Tuesday, August 21, 2007

Quotes From Around Yon Blogosphere

Rudy Giuliani is Curtis LeMay without the experience.


What does every war-fighting effort require? Fuel. In this instance, Iran has real vulnerabilities that the “overwhelming application of the air instrument” can exploit.

Specifically, despite huge reserves of crude oil, Iran nevertheless must import about half of its gasoline, largely because of a shortage of domestic refinery capacity. Targeting what refinery capacity Iran possesses could directly and concretely erode its ability to support Iraqi insurgents.

Oil refineries are ideal targets for air and missile attack. They are large, relatively “soft” facilities that are difficult for even the most modern air defense to protect. At the same time, they represent wholly lawful targets generally subject to attack with a minimal risk of collateral damage.

Besides reducing the fuel available to support insurgent activities in Iraq, the further cutback in refinery capacity could influence Iranian leadership, as the nation has already seen civil disturbances as a result of gasoline rationing.

Another indirect benefit of destroying refining capacity: Billions of dollars otherwise available to support Iraqi insurgents would have to be diverted by the Iranians to import additional gasoline supplies.

For the first time, the U.S. military said that Iranian soldiers are in Iraq training insurgents to attack American forces.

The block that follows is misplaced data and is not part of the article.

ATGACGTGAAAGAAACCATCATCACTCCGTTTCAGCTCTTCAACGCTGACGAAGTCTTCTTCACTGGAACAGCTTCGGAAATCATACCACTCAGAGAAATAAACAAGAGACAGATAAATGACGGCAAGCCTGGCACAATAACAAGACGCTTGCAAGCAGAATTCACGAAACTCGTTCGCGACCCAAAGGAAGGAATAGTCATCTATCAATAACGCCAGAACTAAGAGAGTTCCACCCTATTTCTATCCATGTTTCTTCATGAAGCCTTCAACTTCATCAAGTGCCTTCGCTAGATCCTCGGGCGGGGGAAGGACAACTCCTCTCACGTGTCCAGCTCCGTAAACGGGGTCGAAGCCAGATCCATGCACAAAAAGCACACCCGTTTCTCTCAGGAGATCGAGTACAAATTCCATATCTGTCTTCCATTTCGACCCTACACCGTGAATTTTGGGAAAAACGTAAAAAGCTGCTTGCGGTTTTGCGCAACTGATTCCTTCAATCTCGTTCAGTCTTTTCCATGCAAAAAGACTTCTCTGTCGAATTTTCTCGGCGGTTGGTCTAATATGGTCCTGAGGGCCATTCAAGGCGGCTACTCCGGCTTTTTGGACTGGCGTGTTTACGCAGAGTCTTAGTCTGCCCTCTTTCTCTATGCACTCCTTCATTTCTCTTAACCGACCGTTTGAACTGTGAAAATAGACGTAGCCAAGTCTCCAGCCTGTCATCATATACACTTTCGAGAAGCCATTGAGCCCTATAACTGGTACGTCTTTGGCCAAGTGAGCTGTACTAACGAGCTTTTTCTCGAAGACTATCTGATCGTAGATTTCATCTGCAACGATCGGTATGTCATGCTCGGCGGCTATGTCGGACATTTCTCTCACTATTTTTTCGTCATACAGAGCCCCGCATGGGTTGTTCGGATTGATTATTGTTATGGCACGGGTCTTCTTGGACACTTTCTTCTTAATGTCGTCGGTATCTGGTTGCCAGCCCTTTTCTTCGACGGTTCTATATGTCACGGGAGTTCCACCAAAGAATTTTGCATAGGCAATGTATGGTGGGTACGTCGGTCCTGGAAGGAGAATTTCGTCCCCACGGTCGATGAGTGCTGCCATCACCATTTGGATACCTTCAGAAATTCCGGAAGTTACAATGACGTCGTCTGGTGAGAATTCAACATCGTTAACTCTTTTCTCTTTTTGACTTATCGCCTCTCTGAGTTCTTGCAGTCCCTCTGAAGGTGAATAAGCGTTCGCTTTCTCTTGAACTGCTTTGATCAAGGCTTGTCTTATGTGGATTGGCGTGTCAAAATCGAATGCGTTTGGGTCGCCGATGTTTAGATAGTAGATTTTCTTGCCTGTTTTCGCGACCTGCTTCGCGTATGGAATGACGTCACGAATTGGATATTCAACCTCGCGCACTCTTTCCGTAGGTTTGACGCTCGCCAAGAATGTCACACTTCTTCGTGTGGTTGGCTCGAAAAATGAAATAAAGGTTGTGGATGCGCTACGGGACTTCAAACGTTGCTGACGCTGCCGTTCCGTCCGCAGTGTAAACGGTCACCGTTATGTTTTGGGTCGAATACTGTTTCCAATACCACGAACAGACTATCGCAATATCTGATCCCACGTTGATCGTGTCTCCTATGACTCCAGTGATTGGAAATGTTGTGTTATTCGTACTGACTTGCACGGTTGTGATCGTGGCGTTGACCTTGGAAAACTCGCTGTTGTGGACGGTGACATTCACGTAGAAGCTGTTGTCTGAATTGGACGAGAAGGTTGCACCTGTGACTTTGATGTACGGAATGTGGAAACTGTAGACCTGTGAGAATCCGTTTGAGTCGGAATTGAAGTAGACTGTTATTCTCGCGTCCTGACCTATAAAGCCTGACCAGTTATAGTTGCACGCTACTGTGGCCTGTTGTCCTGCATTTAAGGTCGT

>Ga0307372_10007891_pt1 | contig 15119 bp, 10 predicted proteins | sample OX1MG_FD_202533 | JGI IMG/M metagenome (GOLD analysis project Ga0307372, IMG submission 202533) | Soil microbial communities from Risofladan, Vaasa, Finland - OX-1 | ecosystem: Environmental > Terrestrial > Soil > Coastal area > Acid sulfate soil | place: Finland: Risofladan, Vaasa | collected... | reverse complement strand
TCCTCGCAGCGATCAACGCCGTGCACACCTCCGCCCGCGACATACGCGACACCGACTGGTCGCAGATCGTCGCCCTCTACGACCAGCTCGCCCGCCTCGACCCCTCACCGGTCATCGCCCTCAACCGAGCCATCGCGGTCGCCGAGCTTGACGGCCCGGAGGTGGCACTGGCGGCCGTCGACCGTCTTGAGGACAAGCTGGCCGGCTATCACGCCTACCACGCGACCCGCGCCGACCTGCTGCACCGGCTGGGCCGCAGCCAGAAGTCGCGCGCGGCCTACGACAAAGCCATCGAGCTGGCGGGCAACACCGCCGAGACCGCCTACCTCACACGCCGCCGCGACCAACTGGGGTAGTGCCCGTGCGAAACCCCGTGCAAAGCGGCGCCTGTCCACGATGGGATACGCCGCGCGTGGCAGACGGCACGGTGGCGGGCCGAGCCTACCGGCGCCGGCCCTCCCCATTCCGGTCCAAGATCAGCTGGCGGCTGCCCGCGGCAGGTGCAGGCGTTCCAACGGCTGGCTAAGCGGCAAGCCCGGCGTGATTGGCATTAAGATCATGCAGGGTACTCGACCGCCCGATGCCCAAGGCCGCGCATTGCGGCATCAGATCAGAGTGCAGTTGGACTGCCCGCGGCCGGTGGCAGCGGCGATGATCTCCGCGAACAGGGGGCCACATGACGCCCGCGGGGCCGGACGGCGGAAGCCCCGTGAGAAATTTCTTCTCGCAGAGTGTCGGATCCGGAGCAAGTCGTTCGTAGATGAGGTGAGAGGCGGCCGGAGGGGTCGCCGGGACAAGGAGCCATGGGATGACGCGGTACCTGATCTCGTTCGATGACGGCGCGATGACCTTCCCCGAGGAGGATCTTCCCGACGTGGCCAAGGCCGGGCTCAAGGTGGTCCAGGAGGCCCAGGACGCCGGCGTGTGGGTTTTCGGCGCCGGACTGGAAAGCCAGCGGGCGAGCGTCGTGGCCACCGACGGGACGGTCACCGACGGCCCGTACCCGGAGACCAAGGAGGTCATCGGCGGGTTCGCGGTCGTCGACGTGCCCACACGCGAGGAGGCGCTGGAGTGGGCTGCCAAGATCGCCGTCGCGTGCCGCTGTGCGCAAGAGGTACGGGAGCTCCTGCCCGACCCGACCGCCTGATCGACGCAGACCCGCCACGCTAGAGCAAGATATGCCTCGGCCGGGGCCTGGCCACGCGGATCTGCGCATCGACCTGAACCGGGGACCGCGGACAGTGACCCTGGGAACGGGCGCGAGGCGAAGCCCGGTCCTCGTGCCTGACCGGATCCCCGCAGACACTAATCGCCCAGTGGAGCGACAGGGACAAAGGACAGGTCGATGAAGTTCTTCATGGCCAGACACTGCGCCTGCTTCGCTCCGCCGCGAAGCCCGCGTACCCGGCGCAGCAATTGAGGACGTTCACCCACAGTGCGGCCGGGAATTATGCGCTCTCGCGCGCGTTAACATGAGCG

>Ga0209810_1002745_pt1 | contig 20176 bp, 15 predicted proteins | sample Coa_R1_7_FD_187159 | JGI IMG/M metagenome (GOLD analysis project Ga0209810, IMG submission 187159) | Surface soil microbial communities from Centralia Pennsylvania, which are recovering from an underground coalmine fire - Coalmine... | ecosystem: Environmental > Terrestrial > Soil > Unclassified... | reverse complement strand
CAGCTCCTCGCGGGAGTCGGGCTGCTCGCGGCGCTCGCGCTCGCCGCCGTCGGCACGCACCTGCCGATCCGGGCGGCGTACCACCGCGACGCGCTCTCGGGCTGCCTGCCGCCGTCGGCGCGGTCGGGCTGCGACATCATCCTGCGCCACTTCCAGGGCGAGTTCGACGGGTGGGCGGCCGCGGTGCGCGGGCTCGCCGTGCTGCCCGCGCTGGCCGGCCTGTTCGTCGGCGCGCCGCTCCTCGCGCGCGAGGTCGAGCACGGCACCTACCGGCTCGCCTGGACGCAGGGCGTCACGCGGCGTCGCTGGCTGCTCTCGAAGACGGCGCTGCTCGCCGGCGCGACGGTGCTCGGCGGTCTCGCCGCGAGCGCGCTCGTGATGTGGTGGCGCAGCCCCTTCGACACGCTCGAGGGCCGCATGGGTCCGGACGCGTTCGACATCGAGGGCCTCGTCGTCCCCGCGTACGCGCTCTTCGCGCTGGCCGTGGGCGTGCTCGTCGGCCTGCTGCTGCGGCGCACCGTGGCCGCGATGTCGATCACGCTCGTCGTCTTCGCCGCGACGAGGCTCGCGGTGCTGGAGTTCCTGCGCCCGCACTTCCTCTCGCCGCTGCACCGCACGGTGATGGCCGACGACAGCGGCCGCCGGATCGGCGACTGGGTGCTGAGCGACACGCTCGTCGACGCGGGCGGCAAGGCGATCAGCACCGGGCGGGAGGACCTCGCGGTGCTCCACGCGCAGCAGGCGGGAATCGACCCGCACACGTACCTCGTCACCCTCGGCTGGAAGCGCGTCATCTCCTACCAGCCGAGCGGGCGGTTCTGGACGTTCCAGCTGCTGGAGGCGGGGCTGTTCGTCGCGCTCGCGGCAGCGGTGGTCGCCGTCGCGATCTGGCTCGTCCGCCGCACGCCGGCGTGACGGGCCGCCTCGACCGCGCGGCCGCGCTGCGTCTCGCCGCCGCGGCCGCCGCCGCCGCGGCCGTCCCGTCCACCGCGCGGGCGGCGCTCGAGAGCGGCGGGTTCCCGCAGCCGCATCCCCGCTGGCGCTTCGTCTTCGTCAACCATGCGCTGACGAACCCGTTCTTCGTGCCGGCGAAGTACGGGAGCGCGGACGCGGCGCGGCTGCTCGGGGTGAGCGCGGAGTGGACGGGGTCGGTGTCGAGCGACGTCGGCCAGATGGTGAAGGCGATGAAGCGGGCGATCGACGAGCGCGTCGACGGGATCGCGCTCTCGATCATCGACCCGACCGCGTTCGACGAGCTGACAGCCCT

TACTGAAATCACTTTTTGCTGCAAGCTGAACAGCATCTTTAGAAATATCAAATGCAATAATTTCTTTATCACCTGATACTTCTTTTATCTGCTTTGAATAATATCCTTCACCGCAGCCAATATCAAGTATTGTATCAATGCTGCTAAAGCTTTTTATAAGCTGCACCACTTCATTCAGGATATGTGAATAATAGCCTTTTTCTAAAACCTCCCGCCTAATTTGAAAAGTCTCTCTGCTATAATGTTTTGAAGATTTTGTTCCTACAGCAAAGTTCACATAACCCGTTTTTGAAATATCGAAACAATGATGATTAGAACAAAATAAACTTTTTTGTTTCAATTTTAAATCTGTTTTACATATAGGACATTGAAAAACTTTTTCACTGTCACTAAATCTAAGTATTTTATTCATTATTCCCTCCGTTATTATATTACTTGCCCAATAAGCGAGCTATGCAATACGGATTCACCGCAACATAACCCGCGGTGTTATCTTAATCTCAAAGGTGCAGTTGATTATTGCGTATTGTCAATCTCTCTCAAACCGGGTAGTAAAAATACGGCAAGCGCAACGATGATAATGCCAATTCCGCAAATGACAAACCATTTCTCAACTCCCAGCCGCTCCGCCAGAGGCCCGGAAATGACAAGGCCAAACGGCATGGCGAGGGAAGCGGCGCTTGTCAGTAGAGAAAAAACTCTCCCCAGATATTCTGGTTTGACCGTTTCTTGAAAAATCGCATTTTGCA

There were about ten or twelve Air Force soldiers on my flight from Chicago to Toledo today. They were dressed in desert camouflage fatigues and all of them were probably no older than 25 years old, with the exception of a couple of NCO's. I overheard them talking to each other and some of the other passengers and learned that they were on their way home from Iraq, and this was the last leg of the trip. Most of them had been traveling for 48 hours or more, flying from Iraq through Europe, then Shannon, Ireland, Bangor, Maine, Chicago, and now home.

In spite of the long journey, they were all upbeat and joking among themselves. Well, of course; who wouldn't be? Looking forward to getting home to wives and family -- and visiting their favorite places like Tony Packo's, the Hungarian restaurant with the legendary Hungarian hot dogs, and Loma Linda, the best Mexican restaurant in the world and just a half-mile from the airport. But best of all, they were home.